Overcoming the odds: Child abuse survivor to share story in hopes of protecting others   

If anyone knows a terrible story can have a happy ending, Jessi Kearley does.

Kearley, 19, suffered years of abuse and neglect as a child before she was able to leave her biological home and start over in a new environment with a loving family.

Kearley is scheduled to speak about her experiences on Monday, April 5 to the Court Appointed Special Advocates of Shelby County, or CASA, a nonprofit organization whose mission is to recruit and train volunteers to go through the court process with children who have been abused and neglected.

Jessi Kearley, 19, will speak to the Court Appointed Special Advocates of Shelby County on April 5 about surviving years of child abuse. (Contributed)

“I recently met Jessi Kearley, and I was just really impressed with her growth and maturity as a 19-year-old with all she has been through and the transition she has made from a victim to a survivor,” CASA of Shelby County Director Beth Chapman said. “It is an incredible story of triumph, an incredible story from victim to survivor. It’s something we need to talk about.”

The details of Kearley’s trauma are eye-opening, painful and nearly unfathomable to anyone who has not experienced something similar, but they are the reasons Kearley is willing to share her story—so that other children can be spared from the horrors she endured.

As a young girl, Kearley was molested by her parents and eventually impregnated by her biological father at the age of 12, Chapman said. Kearley wanted to be adopted by a couple she lived with in foster care, but she was unable to because her parents still had custody of her.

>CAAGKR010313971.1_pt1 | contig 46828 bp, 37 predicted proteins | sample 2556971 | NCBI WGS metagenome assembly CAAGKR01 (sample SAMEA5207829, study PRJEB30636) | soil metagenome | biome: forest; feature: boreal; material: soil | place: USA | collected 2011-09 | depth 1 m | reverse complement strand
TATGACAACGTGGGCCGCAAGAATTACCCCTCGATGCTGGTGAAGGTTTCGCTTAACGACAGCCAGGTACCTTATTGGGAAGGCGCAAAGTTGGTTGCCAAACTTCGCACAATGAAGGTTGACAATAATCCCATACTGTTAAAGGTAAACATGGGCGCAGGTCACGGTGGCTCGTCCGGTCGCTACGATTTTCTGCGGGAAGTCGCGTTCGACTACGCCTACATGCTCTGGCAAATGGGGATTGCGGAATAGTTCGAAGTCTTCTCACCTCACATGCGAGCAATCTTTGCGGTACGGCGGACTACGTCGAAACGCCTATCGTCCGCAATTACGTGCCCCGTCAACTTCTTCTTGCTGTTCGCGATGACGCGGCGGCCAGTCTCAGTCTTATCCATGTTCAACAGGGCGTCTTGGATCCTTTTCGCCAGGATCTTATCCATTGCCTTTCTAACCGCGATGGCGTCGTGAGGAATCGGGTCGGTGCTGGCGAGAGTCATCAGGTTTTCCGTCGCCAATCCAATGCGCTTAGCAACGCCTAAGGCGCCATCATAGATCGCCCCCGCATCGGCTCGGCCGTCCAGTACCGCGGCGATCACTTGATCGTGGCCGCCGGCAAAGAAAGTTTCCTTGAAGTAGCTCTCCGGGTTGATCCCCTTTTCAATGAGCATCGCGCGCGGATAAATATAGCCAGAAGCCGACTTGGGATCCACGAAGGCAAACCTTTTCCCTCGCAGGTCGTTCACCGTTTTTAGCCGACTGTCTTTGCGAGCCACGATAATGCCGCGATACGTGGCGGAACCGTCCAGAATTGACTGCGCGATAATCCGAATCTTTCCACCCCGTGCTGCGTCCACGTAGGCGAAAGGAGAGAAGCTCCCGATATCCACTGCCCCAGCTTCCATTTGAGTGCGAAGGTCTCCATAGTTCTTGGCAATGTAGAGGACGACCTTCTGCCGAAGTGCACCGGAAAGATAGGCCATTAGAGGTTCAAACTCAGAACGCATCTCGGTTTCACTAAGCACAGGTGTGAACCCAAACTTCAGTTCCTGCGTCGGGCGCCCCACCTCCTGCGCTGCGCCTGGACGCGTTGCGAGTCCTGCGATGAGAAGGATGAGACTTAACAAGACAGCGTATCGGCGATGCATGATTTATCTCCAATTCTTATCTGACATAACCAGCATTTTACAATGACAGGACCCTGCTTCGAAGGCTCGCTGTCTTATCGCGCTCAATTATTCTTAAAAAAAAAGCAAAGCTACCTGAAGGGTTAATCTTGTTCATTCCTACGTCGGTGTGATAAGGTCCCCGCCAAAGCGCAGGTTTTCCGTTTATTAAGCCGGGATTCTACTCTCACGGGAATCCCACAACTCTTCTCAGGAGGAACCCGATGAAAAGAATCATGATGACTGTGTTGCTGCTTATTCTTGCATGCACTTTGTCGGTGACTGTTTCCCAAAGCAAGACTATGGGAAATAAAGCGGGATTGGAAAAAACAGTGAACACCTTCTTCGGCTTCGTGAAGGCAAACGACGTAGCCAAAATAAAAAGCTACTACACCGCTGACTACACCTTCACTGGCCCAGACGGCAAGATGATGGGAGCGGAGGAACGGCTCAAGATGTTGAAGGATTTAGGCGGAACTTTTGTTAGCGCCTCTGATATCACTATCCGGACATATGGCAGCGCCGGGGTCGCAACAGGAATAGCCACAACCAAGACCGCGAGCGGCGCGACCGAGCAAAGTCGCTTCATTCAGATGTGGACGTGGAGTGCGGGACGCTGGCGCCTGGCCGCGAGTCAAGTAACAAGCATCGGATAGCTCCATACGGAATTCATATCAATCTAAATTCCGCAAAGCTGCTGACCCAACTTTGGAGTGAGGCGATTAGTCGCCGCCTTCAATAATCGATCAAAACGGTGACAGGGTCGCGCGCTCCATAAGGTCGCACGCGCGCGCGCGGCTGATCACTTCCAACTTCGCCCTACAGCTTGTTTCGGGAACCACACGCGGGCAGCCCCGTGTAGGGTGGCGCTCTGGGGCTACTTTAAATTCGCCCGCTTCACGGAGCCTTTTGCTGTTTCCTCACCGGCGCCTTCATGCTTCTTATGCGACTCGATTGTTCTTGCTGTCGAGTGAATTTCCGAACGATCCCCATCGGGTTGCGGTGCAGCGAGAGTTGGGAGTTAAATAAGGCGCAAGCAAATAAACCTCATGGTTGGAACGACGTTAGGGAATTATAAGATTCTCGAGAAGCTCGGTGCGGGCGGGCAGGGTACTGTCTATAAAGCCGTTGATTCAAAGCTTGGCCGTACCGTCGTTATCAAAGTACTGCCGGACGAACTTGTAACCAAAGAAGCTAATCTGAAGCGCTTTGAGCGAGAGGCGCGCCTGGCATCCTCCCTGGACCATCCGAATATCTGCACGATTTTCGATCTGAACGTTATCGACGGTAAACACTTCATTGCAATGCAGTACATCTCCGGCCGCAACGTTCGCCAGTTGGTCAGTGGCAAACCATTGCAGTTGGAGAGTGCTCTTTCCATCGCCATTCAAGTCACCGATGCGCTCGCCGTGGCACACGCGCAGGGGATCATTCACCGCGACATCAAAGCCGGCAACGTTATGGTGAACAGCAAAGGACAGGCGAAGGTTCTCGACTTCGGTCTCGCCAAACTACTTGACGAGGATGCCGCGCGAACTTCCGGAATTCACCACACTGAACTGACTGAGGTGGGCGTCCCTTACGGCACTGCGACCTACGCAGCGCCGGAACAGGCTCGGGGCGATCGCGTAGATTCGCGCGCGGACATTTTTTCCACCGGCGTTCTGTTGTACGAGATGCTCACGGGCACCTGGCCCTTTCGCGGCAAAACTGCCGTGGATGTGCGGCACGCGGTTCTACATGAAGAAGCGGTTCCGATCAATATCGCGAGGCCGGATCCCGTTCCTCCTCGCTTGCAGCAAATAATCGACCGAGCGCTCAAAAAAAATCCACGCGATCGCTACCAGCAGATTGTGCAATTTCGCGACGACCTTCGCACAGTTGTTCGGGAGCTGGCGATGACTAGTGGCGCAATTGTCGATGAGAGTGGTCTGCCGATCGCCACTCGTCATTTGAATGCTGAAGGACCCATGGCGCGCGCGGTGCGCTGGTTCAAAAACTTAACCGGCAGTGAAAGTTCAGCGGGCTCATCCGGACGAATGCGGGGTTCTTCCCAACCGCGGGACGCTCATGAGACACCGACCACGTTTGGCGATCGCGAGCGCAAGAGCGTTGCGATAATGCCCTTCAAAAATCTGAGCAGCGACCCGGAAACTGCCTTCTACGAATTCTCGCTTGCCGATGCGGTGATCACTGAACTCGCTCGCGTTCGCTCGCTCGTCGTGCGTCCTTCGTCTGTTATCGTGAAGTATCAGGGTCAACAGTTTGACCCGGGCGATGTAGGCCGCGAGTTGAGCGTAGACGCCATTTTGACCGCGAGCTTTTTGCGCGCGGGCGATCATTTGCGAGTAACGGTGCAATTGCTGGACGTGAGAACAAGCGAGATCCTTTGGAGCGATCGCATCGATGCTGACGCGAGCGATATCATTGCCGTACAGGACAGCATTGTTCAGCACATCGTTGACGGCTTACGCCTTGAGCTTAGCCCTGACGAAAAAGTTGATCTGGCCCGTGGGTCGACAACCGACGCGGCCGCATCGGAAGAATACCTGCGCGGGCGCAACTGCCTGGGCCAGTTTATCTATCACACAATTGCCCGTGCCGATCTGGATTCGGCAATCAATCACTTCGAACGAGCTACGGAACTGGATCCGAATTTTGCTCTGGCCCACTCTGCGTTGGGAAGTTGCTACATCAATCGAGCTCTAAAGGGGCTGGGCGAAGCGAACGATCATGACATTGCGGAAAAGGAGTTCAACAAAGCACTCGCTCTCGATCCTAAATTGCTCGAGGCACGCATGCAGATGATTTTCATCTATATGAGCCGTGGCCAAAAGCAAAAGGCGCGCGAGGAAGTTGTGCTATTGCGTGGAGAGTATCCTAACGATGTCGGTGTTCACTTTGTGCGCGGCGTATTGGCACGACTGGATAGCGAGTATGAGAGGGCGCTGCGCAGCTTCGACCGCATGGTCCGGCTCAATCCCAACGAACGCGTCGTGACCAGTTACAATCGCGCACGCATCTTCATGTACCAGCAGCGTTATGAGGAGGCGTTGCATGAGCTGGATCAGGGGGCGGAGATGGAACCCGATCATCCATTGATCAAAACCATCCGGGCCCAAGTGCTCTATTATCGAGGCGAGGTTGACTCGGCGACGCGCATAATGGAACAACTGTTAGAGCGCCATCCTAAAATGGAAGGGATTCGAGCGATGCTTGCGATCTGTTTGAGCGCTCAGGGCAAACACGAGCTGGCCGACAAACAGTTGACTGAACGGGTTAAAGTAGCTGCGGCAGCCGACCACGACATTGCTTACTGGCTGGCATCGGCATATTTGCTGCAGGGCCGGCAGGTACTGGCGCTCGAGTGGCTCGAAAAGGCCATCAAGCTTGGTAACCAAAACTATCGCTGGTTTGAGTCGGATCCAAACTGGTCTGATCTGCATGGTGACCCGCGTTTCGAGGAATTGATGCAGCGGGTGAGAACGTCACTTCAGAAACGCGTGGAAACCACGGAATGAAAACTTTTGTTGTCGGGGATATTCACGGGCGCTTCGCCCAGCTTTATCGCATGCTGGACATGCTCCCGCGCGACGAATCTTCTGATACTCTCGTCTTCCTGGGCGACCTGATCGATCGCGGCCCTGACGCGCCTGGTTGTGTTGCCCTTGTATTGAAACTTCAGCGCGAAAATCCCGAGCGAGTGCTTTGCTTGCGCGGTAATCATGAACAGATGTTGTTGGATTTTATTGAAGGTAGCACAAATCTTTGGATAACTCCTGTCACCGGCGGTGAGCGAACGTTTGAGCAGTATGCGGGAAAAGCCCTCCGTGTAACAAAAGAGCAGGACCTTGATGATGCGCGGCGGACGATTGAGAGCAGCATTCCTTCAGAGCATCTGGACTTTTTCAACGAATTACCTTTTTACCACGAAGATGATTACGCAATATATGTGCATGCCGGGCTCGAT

Kearley’s situation captured the attention of state legislators, who introduced legislation that would terminate the parental rights of anyone convicted of first-degree rape, first-degree sodomy or incest.

In 2019, the Alabama Legislature passed Act 2019-512, also known as “Jessi’s Law,” which denies the rights of parents to a child they have sexually assaulted.

According to Chapman, Alabama was one of a few states that did not already have such a law in place.

“It’s a shame that we live in a society where a system will allow someone to rape and molest their child and then be able to keep custody of that child,” she said. “That is the most heinous thing that I’ve ever heard of in my life. Jessi’s Law, and Jessi herself, fought for that not to happen anymore. That shows you the courage and bravery she has displayed at a young age.”

Jessi’s Law not only paved the way for Kearley’s adoption, but it also served as a big step forward for other children in similar circumstances.

“It’s a beautiful story of overcoming abuse and neglect,” Chapman said. “Jessi is a young person who has overcome enormous odds and made something really bad into something really good by helping other people.”

Since being introduced to Kearley through her adoptive mother, Chapman said she has been building a relationship with her and helping her find opportunities to share her story publicly.

“Her number-one goal in life is to ensure others don’t have to go through what she went through,” Chapman said of Kearley. “Her other goals are to educate educators and other adults on the signs and symptoms of abused children and to encourage mandated reporting. Without it, she says she would be dead.”

Kearley will speak to CASA on April 5 at 6:30 p.m. at Asbury United Methodist Church.

Anyone not involved with CASA who is interested in attending should call (205) 980-4466.